Advocates for government transparency are lining up in support of legislation that would establish a “state civic network” for Connecticut, similar in structure to the national C‐SPAN model. The independently financed, non-profit network would expand access to the workings of the three branches of state government by building on the present CT-N system, which has been funded directly by the General Assembly since 1999. The new network would dramatically extend televised and online coverage and “on-demand access” to all legislative hearings and debates, as well as public policy conferences, regulatory hearings, executive agency meetings, and state Supreme Court and Appellate judicial proceedings.
The result would be searchable, shareable library of state government deliberations, decisions and activities – and the tools to make it understandable and useful – available to every citizen through cable TV, online and mobile devices.
“Access to government information is the key way for the public to know what its government is doing,” according to the Connecticut Commission on Freedom of Information. Calling the proposal “pro‐ transparency and cost‐saving,” Executive Director Colleen Murphy underscored the Commission’s commitment to encouraging citizen engagement. The State Civic Network “will bring the workings of government into people’s homes...in a most productive, timely, and professional manner.”
The Board Chair of the Connecticut Public Affairs Network, which operates CT-N under contract to the state legislature, indicated that the network “was never intended to be a service OF government, but rather ABOUT government – as are the national and municipal services that welcome citizens to unbiased channels that provide access and context," said veteran Connecticut television news anchor Pat Sheehan. "Technology now allows the coverage of all government activities, archived and searchable files, and presentations that appeal not-only to government insiders, but to the general public as well.”
The public’s expectation of coverage has changed over the past seventeen years,” said Paul Giguere, the founder of the network and CEO of the independent non‐profit Connecticut Public Affairs Network (CPAN). “Technological innovations have changed how and when citizens access information, and a state civic network will use emerging technologies to allow greater public engagement with the development of policies and legislation that affect us all.”
Giguere pointed out that “there are 10 hearing rooms, but CT¬N’s physical plant limits us to covering only two events concurrently. That means up to 80% of the Legislative committee process at any given time goes unseen. Our capacity to cover the Executive and Judicial Branches is even more limited.”
The Connecticut Council on Freedom of Information, the Society of Professional Journalists, and the Connecticut Conference of Municipalities (CCM) have endorsed the proposed legislation to expand coverage throughout state government, as have advocacy groups such as the American Association of Retired Persons (AARP), CT Community Non‐Profit Alliance, the League of Women Voters, the Connecticut Education Association, Common Cause, and the Connecticut Citizens Action Group (CCAG).
The proposed State Civic Network is now being considered by the legislature’s Joint Committee on Government Administration and Elections. Under the plan, management and operational funding would be provided through a process that already exists for local community access stations, regulated by PURA, the state’s Public Utility Regulatory Authority. PURA has an extensive history of selecting non‐profit managers for government‐use channels that provide local public, educational, and government programs within cable television franchise areas. These channels are likewise supported through programming fees charged by cable companies, rather than by taxpayer funds, CT-N officials pointed out.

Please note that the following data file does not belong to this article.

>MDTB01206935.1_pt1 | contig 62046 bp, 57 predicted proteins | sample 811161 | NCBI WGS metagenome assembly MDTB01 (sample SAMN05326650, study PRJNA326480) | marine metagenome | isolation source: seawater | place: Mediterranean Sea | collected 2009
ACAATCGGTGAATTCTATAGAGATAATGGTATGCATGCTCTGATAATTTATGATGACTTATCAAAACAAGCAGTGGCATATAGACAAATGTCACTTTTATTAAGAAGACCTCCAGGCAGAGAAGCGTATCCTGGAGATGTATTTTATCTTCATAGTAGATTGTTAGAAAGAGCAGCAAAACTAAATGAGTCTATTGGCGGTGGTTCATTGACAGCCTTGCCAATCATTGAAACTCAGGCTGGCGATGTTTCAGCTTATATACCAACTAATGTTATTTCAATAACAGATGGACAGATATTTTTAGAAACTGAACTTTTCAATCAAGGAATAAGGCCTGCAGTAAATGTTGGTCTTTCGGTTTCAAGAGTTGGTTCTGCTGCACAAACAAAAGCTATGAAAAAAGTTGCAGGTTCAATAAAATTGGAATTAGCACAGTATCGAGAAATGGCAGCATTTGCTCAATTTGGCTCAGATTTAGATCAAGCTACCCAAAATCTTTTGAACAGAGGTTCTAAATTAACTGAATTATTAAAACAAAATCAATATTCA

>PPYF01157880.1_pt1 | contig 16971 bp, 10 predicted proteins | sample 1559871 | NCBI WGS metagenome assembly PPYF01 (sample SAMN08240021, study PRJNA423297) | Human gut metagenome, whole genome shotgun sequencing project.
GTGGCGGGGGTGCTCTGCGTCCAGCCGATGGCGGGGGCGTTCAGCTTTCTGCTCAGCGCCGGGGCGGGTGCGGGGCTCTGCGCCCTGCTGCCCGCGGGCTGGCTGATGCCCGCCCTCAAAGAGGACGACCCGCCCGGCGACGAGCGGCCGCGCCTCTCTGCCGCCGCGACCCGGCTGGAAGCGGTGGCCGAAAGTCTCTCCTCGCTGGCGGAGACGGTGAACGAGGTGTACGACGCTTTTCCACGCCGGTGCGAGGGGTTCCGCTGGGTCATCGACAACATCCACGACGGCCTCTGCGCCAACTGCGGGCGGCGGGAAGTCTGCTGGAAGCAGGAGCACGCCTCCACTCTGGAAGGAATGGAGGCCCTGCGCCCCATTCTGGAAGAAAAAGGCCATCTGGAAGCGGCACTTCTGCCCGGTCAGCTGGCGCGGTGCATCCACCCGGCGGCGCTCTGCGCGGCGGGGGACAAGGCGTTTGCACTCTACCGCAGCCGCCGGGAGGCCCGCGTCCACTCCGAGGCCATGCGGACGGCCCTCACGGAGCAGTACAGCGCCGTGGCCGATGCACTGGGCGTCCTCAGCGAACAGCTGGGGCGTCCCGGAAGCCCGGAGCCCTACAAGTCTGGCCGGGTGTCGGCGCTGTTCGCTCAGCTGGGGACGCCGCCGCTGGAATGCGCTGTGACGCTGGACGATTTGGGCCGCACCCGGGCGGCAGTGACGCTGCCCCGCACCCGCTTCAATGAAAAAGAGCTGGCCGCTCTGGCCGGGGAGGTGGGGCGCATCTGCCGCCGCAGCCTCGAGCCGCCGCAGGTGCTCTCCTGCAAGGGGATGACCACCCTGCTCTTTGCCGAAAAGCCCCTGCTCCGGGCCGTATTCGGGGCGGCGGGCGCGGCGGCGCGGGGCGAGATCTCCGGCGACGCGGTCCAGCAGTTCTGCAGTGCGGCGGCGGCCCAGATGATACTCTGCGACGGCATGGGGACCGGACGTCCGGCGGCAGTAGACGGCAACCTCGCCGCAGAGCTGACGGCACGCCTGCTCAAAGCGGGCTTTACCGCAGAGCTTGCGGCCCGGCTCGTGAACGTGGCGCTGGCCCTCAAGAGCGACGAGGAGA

The plan drew opposition from AT&T, with the cable provider warning in legislative testimony that it would "have a real impact on consumers’ ability and willingness to continue to buy video service." CT-N "should be required to annually justify its budget to the General Assembly like any other proposed expenditure,"AT&T said in a prepared statement.
CFOG, the Connecticut Foundation for Open Government, noted dramatic changes in the way citizens access news, with increased reliance on social media and mobile devices. Funded by a subscriber fee similar to how C‐SPAN and community access stations are currently funded, CFOG notes, “the new entity would be monitored and accountable to the public, but independent from government itself.”
The State’s Office of Consumer Counsel, created in 1975 by the legislature to act as the advocate for consumer interests in all matters and “fight for the most reasonable rates,” endorsed the State Civic Network proposal after “carefully analyzing” a monthly fee of less than $0.50 per subscriber. Consumer Counsel Elin Katz said “a thriving democracy requires citizen access to information relating to their government, access that is ideally broad and unfettered.”
“Best of all,” she added, “this proposal will create a permanent and searchable online library of public documents and visual recordings of state government events that would be of great use both to the public and to the elected officials who serve them.”
CPAN launched the CT-N network for the Connecticut General Assembly in 1999 as a 24‐hour media service providing gavel‐to‐gavel coverage of state government and public policy on both television and internet platforms. In the intervening years, CPAN has extended the scope of its CT-N programming, adding coverage of electoral politics, news conferences, and a weekly review program, Capitol Report.